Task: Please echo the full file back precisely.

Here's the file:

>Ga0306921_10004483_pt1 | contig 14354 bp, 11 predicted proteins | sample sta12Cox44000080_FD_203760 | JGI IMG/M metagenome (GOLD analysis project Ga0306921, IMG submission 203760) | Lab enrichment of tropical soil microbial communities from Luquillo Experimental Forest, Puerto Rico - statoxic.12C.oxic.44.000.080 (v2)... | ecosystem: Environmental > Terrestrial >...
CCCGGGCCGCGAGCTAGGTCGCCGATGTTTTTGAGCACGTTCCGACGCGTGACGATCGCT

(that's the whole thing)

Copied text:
>Ga0306921_10004483_pt1 | contig 14354 bp, 11 predicted proteins | sample sta12Cox44000080_FD_203760 | JGI IMG/M metagenome (GOLD analysis project Ga0306921, IMG submission 203760) | Lab enrichment of tropical soil microbial communities from Luquillo Experimental Forest, Puerto Rico - statoxic.12C.oxic.44.000.080 (v2)... | ecosystem: Environmental > Terrestrial >...
CCCGGGCCGCGAGCTAGGTCGCCGATGTTTTTGAGCACGTTCCGACGCGTGACGATCGCT